FOM: non-uniqueness of the hyperreals
Vaughan R. Pratt
pratt at cs.Stanford.EDU
Wed Nov 12 10:39:08 EST 1997
>From: Jon Barwise <barwise at phil.indiana.edu>
>Indeed, Robinson gives us a whole family of non-isomorphic models of it.
>That is the rub. What are we to make of this multiplicity of models? Do
>they correspond to different concpetions? If so, are some conceptions of
>infinitesimal better than others? How so?
>I would suggest that the answer to the first two questions is "Yes". The
>core concpet is just the one I mentioned above. But there is a richer
>concept, corresponding to countable saturation. The richer concept is more
>useful than the core concept alone, as various applications have shown.
>See, e.g. Keisler's AMS Memoir. Perhaps there is no final unique concept
>here, but a family of increasingly rich notions.
Mulling over Jon's reasonable concern, and wondering why there should
be no canonical notion of hyperreal, it occurred to me that polynomials
with real coefficients, more precisely formal power series (since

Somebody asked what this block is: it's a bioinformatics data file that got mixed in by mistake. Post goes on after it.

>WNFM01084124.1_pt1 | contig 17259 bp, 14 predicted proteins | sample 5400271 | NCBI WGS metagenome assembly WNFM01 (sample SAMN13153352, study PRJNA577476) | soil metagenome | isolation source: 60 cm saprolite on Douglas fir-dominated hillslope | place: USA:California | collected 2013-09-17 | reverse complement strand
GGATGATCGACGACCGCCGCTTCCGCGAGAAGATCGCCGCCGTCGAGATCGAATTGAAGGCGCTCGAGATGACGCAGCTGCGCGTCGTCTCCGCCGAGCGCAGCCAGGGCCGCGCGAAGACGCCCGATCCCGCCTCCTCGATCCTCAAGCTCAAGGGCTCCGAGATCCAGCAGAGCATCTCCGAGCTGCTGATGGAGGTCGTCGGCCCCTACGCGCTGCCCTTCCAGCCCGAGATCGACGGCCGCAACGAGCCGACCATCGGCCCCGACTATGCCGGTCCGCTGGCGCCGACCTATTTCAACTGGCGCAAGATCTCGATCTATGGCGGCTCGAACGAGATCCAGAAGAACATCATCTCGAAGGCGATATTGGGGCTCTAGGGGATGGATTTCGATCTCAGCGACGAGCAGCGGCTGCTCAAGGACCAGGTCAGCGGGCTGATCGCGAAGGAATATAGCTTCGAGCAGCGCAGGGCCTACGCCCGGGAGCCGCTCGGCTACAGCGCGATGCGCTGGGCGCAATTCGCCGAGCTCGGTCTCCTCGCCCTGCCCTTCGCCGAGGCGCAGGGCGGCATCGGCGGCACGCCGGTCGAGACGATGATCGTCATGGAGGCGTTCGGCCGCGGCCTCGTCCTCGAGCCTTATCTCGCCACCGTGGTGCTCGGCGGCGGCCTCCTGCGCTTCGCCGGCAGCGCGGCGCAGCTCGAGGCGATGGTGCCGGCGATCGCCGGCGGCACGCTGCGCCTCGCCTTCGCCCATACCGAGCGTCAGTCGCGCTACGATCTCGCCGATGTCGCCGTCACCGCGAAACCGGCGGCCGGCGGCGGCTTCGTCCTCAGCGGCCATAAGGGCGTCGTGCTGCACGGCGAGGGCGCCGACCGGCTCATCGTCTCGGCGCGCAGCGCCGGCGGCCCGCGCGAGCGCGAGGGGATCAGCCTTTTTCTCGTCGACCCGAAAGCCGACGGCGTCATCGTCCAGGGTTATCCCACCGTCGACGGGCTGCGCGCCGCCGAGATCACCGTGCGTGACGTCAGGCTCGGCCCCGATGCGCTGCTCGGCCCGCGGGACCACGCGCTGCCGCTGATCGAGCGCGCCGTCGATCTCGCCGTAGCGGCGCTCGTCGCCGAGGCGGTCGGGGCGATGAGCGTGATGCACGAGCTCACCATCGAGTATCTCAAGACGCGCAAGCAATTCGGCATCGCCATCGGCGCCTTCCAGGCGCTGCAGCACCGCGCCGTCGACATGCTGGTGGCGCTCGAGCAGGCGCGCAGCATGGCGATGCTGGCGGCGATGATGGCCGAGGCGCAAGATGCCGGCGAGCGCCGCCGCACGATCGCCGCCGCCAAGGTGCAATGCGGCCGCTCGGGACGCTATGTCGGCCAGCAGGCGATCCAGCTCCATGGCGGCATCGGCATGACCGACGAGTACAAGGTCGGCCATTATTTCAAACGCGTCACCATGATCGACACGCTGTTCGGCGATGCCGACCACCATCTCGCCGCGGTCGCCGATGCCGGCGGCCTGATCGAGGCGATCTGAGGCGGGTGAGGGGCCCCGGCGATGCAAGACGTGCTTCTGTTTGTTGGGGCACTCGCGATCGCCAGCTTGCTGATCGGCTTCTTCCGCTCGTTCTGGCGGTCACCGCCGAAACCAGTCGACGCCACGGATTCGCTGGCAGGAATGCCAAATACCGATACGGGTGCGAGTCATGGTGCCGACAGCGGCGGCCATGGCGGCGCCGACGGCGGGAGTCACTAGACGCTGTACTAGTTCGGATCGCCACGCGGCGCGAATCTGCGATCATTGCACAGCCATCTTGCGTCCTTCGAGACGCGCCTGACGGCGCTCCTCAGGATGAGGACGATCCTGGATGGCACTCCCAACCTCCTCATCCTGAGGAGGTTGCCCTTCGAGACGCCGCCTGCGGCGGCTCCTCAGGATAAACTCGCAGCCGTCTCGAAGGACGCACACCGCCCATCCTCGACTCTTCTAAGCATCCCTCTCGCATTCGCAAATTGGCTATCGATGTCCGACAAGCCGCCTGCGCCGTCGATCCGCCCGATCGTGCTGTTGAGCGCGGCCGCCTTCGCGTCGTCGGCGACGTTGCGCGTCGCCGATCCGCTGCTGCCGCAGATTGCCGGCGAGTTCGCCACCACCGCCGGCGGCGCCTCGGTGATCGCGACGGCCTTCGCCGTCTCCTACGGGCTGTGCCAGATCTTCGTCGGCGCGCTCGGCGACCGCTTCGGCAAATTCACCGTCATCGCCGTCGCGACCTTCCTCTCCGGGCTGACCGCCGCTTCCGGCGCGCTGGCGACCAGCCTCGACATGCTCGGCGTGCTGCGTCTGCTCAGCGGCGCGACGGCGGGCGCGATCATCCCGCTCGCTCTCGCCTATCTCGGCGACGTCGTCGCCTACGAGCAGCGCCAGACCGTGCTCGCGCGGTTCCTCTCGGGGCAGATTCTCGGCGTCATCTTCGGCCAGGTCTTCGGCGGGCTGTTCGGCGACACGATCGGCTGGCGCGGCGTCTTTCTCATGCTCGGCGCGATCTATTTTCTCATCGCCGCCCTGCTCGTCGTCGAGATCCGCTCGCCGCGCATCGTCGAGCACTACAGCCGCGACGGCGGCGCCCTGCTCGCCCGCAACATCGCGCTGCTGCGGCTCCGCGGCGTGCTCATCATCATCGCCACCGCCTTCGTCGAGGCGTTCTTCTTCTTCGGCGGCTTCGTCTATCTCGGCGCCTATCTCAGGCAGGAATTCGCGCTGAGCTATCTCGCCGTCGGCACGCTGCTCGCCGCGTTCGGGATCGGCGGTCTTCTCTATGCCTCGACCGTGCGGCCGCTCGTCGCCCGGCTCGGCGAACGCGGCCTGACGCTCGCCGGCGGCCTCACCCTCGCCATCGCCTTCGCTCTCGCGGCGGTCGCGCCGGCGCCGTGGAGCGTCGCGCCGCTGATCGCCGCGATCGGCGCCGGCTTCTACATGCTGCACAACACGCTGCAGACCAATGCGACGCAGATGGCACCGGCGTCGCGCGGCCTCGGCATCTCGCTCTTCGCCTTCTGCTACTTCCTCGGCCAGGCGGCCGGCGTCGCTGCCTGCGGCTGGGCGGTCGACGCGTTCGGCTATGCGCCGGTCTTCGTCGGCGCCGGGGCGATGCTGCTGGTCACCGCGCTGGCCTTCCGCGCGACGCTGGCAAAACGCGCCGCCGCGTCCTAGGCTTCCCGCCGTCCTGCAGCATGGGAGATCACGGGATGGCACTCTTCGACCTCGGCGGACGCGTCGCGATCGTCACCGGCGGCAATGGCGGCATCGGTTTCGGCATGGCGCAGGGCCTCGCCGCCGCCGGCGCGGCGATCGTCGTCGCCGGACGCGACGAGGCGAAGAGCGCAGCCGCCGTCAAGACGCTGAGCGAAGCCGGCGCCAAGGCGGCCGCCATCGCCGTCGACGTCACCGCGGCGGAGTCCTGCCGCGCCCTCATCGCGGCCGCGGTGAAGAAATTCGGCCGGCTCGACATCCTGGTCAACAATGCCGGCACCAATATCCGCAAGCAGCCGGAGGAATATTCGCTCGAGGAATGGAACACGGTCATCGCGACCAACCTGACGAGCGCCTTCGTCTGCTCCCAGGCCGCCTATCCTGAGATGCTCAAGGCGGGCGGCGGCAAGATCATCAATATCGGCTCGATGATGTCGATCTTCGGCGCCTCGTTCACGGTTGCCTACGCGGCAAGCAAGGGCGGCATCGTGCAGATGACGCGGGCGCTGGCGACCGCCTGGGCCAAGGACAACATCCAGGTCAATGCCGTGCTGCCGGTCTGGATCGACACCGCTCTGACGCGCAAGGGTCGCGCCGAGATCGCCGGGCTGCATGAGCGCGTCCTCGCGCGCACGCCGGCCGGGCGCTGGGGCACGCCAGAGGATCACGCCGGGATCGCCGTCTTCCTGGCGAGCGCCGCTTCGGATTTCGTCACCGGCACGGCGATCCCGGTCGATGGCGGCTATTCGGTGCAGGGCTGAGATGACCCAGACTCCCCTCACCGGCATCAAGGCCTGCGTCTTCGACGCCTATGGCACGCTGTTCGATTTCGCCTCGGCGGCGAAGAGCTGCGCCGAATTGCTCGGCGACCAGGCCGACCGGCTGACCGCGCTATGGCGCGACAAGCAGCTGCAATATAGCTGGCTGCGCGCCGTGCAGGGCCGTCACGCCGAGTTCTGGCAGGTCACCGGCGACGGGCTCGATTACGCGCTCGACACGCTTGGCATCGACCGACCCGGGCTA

1/(1+x) must be infinite: 1 - x + x^2 - x^3 + ...) which are allowed to
begin at a negative power of x (since 1/x must be x^{-1}), ought to be
able to serve as the canonical model Jon is looking for.
These form a field, which one orders by ordering the sequences of
coefficients lexicographically. The standard reals are the constants,
those whose only nonzero coefficient if any is that of x^0. The finite
reals are those with no negative powers of x and at least one positive
power of x; the lexicographic ordering interleaves these between the
standard reals. The infinite reals are those with a negative power of
x, which the lexicographic ordering places at oo or -oo according to
the sign of the leading coefficient.
Since this is so absurdly simple it is clearly wrong, since NSA is well
known not to be that easy. Obviously I'm just overlooking some bug in
this proposal, where's the bug?
If it weren't for that bug I'd say this was reasonably canonical.
Vaughan
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